The Rothman Report 8-30-17
8/30/2017
                                       
In the Community
 
India Day 2017
                                               

 
 

Despite the inclement weather on August 12, the India Day Community Fair at HACC in Harrisburg was a resounding success. Bringing in more than 12,000 people, India Day is one of the largest celebrations of Indian culture in Pennsylvania and one of the best ways to experience India in one day. This annual celebration of Indian Independence includes vendors selling ethnic food, Indian apparel, jewelry and art work.

India Day Community Fair presents the vibrant and diverse culture of India. It showcases India’s traditional values, multiple religions, music, dance and food from the many different regions of the country. I was honored to be there in my capacity as a State Representative, to give area residents informational hand-outs and to meet some of the many people who make Pennsylvania a great and diverse place to live.


Boy Scouts

 

Congratulations to the 87th District’s newest Eagle Scouts: Michael C. Smith and Cameron D. Kefford.                                               


Three Mile Island

 
 

My staff attended a tour of Three Mile Island with the Harrisburg Regional Chamber and CREDC on August 23. The tour provided the opportunity to further understand the benefits of nuclear energy and to learn about the improvements the facility has made since the 1979 accident and since 9/11. Three Mile Island employs more than 600 central Pennsylvania residents and produces clean energy for the surrounding community.
 
 
State News
 
New DUI Law Takes Effect

A new law that took effect August 25 will change the way first-time DUI offenders are punished in Pennsylvania. The new law will require most first-time offenders with a blood-alcohol level higher than 0.10 percent to have an ignition interlock device installed on their vehicle.

Under the new law, most first-time offenders would be eligible to drive with the ignition interlock immediately. Otherwise, they would have to have their driver’s license suspended for a year before installing the interlock device for 12 months.

Those who are eligible can petition PennDOT for a new Ignition Interlock Limited License, allowing them to install the device for one year and continue to drive.
The law will also apply to drivers who refuse to submit to chemical testing. They will be eligible for early interlock after six months.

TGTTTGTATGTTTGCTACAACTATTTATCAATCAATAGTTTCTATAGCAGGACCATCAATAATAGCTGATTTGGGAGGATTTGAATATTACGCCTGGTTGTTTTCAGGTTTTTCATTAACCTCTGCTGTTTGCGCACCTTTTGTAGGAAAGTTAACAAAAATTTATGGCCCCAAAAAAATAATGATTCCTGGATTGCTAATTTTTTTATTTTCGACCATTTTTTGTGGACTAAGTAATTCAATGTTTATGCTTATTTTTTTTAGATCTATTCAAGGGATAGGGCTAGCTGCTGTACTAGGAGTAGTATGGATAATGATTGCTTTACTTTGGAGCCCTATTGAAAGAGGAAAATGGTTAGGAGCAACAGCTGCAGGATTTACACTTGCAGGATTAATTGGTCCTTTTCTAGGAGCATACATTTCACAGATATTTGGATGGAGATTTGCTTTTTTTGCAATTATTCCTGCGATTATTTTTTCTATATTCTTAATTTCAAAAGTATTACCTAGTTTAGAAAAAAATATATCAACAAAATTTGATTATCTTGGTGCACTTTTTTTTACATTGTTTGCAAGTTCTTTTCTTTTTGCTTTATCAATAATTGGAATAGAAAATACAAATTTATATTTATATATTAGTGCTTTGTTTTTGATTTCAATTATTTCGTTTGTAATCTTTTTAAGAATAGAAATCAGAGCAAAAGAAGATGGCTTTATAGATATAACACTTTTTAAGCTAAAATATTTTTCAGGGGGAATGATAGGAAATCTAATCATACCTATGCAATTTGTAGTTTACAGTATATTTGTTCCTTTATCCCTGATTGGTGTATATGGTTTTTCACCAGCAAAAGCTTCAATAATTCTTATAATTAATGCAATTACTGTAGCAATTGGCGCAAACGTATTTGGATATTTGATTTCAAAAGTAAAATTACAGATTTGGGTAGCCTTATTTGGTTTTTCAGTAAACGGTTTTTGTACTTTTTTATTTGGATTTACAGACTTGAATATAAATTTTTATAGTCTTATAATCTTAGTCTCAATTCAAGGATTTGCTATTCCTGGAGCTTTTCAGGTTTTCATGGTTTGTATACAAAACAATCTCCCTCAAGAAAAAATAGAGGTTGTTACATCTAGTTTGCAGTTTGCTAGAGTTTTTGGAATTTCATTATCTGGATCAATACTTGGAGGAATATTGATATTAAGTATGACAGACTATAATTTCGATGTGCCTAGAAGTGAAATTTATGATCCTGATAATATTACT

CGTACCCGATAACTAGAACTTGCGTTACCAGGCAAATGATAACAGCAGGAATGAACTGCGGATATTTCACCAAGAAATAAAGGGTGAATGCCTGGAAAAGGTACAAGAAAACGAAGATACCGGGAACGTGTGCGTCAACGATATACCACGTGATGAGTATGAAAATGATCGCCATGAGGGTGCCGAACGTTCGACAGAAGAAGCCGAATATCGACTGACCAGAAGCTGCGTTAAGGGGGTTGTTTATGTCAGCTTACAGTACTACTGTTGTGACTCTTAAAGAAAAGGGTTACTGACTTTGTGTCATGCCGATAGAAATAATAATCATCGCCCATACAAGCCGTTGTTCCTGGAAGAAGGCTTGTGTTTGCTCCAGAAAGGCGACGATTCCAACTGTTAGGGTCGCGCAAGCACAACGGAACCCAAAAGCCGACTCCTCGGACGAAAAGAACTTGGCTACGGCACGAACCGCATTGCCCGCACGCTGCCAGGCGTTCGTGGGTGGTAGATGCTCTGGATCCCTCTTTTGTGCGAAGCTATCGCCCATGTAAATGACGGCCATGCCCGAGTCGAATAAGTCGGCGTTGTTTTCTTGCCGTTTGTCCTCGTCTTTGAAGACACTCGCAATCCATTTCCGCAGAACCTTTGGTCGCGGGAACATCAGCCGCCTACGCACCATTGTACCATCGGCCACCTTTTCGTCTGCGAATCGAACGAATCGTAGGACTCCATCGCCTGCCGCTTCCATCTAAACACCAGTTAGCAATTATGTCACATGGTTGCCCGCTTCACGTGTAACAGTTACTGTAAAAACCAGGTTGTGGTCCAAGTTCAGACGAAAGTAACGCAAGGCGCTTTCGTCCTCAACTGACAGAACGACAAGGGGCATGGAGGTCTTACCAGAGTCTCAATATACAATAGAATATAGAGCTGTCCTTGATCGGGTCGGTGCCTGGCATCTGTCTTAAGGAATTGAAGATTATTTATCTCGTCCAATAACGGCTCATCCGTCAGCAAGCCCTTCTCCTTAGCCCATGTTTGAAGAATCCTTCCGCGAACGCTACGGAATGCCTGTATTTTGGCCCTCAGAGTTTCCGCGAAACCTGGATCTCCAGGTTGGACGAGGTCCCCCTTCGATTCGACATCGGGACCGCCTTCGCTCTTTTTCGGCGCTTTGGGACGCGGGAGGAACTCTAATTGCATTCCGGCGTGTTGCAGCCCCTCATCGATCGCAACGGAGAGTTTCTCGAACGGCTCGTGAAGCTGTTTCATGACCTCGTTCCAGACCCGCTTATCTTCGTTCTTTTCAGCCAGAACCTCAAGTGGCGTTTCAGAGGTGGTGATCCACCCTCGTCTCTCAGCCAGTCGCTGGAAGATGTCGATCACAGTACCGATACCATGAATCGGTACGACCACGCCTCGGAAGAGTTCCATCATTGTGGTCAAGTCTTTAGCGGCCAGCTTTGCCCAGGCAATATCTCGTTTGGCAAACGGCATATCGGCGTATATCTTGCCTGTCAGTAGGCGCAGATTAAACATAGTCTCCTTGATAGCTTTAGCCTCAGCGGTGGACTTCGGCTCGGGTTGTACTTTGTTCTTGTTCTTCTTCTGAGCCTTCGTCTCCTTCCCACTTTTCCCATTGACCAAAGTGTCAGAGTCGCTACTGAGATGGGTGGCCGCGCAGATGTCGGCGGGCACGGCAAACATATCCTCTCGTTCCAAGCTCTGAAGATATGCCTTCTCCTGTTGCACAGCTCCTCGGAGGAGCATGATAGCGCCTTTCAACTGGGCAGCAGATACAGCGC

According to statistics compiled by Mothers Against Drunk Driving, nearly 2 million drunk-driving attempts have been stopped with ignition interlock devices, including more than 78,000 instances in Pennsylvania between 2003 and 2015.                                               


Purple Heart Day

August 7, otherwise known as Purple Heart Day, is a special day to honor the lives and sacrifices of the men and women who have put their lives on the line for the United States. The special award is the oldest military honor, starting in 1932. It’s estimated that over 1.8 million Purple Hearts have been awarded since it was established. The award is presented to military service-members who are wounded or killed in action. Created by General George Washington in 1782 to be presented to soldiers for “any singularly meritorious action,” the decoration was a purple, heart-shaped piece of silk bound with a thin edge of silver and the word “merit” embroidered in silver across the face.

Purple Heart Day commemorates the creation of the oldest American military decoration for military merit, the Purple Heart and honors the men and women who are of the Military Order of the Purple Heart.                                               



New Law Gets Tough on Animal Abusers

Animals now have greater protection thanks to a new law targeting animal abusers, which took effect Monday, August 28.

Act 10 of 2017, also known as Libre’s Law, strengthens existing animal cruelty laws and makes it easier to prosecute a person who knowingly mistreats, abuses or neglects an animal.

Specifically, the new law outlines three tiers of cruelty and neglect, with charges ranging from a summary offense for denying an animal food or shelter to a third-degree felony for intentionally torturing an animal or causing serious bodily injury or death.

The new law also requires convicted animal abusers to forfeit their animals, sets limits on how long an animal can be tethered outdoors and clarifies penalties for abusing a horse.


State Reduces Mandated Testing for Students

In a win for Pennsylvania students, families and educators, mandated tests that are part of the Pennsylvania System of School Assessment (PSSA) will be reduced by 20 percent for the upcoming 2017-18 academic year. This will allow teachers to better instruct their students in specific subjects rather than increasing the amount of classroom time preparing for mandated exams.

The state Department of Education is removing two sections – one in math, one in English/language arts – and additional questions from the science section, which could eliminate up to two full testing days for some schools.

This change impacts students and teachers in grades three through eight, who will now spend an average of 20 percent less time on statewide testing.

In similar efforts, the House continues to look at all facets of education to ensure a quality, affordable education for Pennsylvania families. Within the past year, the House has spearheaded legislation to further invest in public schools, ensure greater effectiveness and accountability with the PSSA, bring needed reforms to charter schools, and enhance career and technical education.
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